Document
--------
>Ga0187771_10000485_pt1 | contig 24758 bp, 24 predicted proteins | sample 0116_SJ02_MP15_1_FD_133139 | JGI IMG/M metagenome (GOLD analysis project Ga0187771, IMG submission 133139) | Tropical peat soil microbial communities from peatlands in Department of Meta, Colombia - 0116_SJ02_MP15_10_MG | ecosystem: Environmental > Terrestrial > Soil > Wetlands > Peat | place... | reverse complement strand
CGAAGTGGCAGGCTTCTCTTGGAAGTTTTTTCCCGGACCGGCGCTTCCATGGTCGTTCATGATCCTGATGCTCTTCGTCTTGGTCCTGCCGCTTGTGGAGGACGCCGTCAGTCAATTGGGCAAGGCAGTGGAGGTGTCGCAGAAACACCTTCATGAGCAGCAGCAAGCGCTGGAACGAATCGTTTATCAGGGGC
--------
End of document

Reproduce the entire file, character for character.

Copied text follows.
>Ga0187771_10000485_pt1 | contig 24758 bp, 24 predicted proteins | sample 0116_SJ02_MP15_1_FD_133139 | JGI IMG/M metagenome (GOLD analysis project Ga0187771, IMG submission 133139) | Tropical peat soil microbial communities from peatlands in Department of Meta, Colombia - 0116_SJ02_MP15_10_MG | ecosystem: Environmental > Terrestrial > Soil > Wetlands > Peat | place... | reverse complement strand
CGAAGTGGCAGGCTTCTCTTGGAAGTTTTTTCCCGGACCGGCGCTTCCATGGTCGTTCATGATCCTGATGCTCTTCGTCTTGGTCCTGCCGCTTGTGGAGGACGCCGTCAGTCAATTGGGCAAGGCAGTGGAGGTGTCGCAGAAACACCTTCATGAGCAGCAGCAAGCGCTGGAACGAATCGTTTATCAGGGGC